Three months after his party suffered massive midterm election losses, President Barack Obama addressed the new, divided Congress in his 2011 State of the Union address. He began by referring to the recent Tucson shootings as a reminder of the importance of unity amidst “the noise and passion and rancor of our public debate,” a theme Democrats in particular had stressed, as if that rancor were conservatives’ fault.
Obama’s soaring rhetoric on the economy was more restrained than in previous years. He lauded some positive signs: “[T]he stock market has come roaring back. Corporate profits are up. The economy is growing again.” Yet he acknowledged implicitly that jobs remained a challenge, calling for a new jobs bill. Putting a positive spin on bleak results, the president claimed the economy was “poised for progress”–a phrase he has repeated through today.
While promising a freeze on new federal spending for five years, Obama spoke about the spending he wanted to protect, particularly “investment” in innovation, education and infrastructure. The U.S. faced a “Sputnik moment,” he said, and had to rise to the challenge. He lauded programs such as Race to the Top, and promised to lower the corporate tax rate, review government regulations, consider tort reform, simplify the tax code, and tackle immigration reform–all of which he failed to do in the following years.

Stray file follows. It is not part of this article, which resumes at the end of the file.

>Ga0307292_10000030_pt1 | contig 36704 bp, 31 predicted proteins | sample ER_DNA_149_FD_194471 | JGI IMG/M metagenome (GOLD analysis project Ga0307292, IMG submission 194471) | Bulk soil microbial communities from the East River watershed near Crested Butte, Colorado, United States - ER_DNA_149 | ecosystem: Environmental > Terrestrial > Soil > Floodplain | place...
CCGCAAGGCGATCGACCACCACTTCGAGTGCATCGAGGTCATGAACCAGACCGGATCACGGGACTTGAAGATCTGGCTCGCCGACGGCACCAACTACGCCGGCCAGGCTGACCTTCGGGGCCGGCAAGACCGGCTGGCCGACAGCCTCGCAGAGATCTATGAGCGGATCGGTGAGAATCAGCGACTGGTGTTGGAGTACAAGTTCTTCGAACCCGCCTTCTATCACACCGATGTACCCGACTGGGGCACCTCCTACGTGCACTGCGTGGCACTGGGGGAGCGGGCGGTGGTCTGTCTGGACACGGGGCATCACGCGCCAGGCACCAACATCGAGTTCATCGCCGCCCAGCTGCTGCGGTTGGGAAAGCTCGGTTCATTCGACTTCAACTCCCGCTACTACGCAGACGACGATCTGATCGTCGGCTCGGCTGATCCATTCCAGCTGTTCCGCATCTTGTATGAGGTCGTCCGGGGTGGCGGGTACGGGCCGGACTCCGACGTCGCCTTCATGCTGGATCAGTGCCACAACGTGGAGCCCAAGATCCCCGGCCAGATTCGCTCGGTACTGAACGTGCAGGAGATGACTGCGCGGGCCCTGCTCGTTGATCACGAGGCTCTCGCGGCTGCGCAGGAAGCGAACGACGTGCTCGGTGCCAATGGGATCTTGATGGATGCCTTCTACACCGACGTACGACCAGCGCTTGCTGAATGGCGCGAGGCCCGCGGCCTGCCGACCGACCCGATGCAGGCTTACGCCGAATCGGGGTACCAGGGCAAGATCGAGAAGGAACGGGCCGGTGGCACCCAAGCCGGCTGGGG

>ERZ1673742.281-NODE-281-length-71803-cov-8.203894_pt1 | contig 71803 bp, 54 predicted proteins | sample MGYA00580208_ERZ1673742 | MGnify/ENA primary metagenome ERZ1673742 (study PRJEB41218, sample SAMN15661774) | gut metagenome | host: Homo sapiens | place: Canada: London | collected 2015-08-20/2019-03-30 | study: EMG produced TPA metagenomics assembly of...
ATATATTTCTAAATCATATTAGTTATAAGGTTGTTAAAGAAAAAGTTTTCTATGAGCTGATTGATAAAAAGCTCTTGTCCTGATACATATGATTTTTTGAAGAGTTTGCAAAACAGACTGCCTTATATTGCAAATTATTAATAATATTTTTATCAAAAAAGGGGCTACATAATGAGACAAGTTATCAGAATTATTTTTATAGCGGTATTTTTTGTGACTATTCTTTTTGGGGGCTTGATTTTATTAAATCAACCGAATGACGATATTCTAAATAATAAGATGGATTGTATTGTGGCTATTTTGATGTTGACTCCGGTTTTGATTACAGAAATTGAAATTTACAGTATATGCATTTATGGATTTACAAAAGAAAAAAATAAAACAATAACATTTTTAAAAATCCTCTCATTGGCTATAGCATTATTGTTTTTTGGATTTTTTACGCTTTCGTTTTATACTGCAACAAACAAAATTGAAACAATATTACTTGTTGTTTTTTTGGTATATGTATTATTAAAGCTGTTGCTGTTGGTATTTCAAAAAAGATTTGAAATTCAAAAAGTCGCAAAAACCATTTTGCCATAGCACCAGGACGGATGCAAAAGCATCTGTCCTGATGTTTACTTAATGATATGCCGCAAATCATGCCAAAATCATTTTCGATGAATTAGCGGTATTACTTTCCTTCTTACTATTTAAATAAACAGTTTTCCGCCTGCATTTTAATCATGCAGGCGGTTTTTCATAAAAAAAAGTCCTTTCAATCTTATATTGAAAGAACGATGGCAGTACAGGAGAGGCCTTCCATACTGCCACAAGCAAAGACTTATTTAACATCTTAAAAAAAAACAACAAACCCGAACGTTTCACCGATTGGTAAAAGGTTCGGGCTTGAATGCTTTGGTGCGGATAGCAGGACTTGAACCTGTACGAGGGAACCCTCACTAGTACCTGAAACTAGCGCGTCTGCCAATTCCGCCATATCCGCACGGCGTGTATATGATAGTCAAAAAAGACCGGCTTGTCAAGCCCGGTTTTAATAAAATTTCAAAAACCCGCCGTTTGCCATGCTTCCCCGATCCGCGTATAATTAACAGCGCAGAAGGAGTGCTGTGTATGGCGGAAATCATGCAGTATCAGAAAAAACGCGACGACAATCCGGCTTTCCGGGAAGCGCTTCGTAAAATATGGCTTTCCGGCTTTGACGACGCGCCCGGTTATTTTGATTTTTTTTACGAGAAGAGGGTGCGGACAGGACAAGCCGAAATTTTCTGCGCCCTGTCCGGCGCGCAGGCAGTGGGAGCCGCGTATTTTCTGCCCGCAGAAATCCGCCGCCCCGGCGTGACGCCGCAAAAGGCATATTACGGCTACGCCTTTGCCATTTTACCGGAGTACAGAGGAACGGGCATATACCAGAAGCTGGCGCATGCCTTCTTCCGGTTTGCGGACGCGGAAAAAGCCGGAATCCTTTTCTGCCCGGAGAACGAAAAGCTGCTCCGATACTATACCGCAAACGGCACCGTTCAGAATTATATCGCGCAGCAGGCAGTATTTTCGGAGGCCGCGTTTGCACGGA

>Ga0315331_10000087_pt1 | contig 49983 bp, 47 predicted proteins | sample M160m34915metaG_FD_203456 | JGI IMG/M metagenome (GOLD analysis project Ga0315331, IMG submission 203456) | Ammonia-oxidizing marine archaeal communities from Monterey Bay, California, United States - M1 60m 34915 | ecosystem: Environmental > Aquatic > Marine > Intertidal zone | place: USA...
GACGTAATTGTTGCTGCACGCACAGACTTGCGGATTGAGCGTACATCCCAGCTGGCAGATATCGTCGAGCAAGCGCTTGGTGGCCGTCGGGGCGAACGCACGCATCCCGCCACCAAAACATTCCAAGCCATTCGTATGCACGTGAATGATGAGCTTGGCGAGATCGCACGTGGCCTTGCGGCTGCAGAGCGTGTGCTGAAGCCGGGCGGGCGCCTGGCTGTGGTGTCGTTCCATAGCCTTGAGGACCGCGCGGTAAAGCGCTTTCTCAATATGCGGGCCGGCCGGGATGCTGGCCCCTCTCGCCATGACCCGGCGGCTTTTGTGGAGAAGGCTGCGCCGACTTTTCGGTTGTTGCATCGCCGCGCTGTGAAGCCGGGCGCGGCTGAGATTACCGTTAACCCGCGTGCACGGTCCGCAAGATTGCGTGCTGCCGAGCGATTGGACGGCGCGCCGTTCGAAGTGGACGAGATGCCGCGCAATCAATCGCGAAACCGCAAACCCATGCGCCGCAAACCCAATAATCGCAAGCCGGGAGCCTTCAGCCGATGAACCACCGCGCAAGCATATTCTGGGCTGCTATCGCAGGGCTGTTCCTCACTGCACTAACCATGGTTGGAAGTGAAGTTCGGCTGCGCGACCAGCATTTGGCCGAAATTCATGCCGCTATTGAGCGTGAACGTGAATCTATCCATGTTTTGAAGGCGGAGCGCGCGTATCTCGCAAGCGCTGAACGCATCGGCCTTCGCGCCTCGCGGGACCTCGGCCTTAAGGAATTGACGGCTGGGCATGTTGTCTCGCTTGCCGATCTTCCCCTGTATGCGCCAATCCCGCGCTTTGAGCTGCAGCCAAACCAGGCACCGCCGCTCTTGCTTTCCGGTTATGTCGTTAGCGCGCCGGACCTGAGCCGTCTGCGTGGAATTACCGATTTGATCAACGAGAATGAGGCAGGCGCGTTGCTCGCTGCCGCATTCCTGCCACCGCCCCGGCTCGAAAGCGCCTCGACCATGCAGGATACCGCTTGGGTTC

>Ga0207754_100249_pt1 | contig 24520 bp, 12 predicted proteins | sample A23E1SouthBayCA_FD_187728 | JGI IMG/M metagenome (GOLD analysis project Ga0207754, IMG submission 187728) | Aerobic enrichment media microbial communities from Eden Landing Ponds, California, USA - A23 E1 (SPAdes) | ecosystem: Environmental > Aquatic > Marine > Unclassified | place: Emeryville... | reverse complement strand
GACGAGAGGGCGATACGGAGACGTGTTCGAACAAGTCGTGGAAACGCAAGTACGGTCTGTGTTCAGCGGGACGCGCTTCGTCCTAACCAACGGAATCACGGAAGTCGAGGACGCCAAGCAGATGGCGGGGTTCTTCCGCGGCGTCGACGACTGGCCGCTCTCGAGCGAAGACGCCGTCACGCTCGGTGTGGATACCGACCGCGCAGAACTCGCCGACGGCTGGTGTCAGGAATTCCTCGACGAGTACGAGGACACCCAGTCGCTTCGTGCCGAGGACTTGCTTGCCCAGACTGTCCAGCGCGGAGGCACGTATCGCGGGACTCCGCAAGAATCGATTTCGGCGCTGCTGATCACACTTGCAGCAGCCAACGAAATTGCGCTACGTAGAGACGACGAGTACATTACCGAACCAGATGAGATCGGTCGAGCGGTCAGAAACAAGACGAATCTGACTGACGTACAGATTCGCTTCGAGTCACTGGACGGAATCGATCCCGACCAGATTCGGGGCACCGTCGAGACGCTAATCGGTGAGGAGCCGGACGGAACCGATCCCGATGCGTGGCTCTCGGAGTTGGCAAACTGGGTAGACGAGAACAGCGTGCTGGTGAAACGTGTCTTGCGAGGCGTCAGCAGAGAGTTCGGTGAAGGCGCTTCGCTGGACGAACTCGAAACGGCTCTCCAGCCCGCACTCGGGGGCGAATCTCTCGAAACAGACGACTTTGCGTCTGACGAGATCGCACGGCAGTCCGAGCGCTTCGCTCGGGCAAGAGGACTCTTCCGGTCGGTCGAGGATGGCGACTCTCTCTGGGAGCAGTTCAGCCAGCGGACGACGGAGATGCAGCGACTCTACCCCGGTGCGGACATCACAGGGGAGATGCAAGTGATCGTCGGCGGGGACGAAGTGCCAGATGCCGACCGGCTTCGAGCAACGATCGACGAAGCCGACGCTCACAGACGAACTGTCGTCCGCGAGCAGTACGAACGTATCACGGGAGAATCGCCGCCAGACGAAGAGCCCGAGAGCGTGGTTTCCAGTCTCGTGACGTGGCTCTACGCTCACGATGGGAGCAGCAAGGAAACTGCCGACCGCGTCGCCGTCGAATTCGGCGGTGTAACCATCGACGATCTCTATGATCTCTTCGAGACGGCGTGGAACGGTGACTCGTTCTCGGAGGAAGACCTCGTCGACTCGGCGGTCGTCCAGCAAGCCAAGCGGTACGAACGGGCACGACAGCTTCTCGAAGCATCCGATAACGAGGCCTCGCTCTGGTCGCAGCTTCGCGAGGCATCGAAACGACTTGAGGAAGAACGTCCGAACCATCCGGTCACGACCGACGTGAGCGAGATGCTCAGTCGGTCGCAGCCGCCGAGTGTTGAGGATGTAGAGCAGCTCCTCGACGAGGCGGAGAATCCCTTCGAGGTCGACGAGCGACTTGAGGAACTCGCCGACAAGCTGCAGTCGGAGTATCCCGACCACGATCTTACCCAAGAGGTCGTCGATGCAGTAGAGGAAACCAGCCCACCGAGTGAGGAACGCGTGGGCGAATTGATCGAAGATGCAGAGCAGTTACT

On foreign policy, the president repeated many of the points he had made in 2010, and added that gay troops would no longer be barred from service. He also endorsed the uprising in Tunisia that kicked off the “Arab Spring”; after being criticized for reacting too slowly to the radical changes across the region, now Obama sought to endorse them.